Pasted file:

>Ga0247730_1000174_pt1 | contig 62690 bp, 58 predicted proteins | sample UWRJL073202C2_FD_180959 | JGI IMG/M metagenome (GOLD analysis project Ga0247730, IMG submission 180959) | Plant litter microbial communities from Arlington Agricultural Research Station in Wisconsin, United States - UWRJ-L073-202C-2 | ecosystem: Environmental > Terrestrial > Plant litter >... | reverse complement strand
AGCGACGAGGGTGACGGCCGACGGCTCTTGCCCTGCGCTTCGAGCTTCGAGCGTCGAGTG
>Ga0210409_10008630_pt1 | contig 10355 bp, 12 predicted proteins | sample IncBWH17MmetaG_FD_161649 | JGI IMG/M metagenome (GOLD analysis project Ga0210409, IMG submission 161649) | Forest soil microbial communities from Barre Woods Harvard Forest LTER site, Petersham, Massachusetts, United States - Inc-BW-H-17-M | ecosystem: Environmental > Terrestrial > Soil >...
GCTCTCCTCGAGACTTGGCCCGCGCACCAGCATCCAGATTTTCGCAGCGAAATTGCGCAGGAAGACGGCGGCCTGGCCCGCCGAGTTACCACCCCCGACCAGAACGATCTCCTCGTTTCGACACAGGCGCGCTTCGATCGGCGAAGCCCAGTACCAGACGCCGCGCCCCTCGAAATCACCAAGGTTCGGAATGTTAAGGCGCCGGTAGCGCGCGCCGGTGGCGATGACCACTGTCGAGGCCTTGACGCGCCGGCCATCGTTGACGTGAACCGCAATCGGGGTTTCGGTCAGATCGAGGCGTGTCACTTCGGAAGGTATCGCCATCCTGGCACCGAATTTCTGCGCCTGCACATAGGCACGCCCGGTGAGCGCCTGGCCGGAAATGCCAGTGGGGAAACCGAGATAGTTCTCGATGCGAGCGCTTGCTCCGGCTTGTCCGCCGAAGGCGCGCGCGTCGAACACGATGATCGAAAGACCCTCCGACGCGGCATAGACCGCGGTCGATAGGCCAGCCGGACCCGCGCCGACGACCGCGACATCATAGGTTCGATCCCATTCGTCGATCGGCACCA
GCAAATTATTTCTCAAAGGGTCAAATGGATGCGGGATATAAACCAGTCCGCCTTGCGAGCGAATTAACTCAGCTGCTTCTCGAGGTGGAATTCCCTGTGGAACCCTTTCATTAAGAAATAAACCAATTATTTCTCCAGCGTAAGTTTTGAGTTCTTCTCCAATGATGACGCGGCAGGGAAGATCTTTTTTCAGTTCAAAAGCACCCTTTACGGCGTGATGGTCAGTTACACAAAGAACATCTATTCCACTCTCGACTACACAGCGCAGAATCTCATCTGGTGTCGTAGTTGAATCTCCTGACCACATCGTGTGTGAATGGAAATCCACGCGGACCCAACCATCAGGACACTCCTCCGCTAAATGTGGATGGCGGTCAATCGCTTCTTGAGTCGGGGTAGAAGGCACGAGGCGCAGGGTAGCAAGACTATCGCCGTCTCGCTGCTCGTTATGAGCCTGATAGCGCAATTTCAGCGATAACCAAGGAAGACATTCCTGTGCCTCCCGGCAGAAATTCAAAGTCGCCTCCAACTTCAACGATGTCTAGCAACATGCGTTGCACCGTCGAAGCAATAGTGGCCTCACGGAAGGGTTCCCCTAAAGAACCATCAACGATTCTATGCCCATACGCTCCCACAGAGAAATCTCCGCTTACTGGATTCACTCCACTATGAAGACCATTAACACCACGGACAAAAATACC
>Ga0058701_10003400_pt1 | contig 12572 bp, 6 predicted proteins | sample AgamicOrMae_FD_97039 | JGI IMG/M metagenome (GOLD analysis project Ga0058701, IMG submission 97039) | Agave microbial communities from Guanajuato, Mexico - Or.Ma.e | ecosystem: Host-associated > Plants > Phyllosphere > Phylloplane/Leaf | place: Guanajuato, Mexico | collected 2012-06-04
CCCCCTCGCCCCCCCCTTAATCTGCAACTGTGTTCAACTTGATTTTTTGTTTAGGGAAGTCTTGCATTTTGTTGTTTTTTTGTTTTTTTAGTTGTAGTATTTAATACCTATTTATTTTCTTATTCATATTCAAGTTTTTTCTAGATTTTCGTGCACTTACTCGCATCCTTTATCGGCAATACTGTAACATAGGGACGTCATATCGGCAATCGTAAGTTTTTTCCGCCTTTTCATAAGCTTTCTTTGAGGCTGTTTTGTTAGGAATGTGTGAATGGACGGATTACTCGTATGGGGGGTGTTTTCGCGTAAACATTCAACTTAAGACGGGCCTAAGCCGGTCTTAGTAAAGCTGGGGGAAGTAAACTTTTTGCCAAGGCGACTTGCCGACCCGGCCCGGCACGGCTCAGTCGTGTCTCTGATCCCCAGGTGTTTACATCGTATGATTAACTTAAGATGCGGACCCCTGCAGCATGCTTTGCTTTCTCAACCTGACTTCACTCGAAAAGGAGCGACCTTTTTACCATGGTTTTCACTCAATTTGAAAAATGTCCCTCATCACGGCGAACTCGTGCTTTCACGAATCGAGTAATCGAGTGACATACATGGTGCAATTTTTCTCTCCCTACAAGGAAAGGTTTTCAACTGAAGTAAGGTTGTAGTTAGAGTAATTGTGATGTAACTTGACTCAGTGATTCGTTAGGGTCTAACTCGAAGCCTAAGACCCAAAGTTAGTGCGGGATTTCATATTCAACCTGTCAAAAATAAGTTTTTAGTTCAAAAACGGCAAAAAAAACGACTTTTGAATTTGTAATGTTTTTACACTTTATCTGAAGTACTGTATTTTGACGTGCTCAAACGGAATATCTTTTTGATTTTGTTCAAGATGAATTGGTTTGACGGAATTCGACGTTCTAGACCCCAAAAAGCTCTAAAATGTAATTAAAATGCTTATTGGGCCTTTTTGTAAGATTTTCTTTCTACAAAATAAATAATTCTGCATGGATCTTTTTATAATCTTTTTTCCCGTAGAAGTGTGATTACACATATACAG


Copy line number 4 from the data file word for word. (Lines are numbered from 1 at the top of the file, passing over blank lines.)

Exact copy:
GCTCTCCTCGAGACTTGGCCCGCGCACCAGCATCCAGATTTTCGCAGCGAAATTGCGCAGGAAGACGGCGGCCTGGCCCGCCGAGTTACCACCCCCGACCAGAACGATCTCCTCGTTTCGACACAGGCGCGCTTCGATCGGCGAAGCCCAGTACCAGACGCCGCGCCCCTCGAAATCACCAAGGTTCGGAATGTTAAGGCGCCGGTAGCGCGCGCCGGTGGCGATGACCACTGTCGAGGCCTTGACGCGCCGGCCATCGTTGACGTGAACCGCAATCGGGGTTTCGGTCAGATCGAGGCGTGTCACTTCGGAAGGTATCGCCATCCTGGCACCGAATTTCTGCGCCTGCACATAGGCACGCCCGGTGAGCGCCTGGCCGGAAATGCCAGTGGGGAAACCGAGATAGTTCTCGATGCGAGCGCTTGCTCCGGCTTGTCCGCCGAAGGCGCGCGCGTCGAACACGATGATCGAAAGACCCTCCGACGCGGCATAGACCGCGGTCGATAGGCCAGCCGGACCCGCGCCGACGACCGCGACATCATAGGTTCGATCCCATTCGTCGATCGGCACCA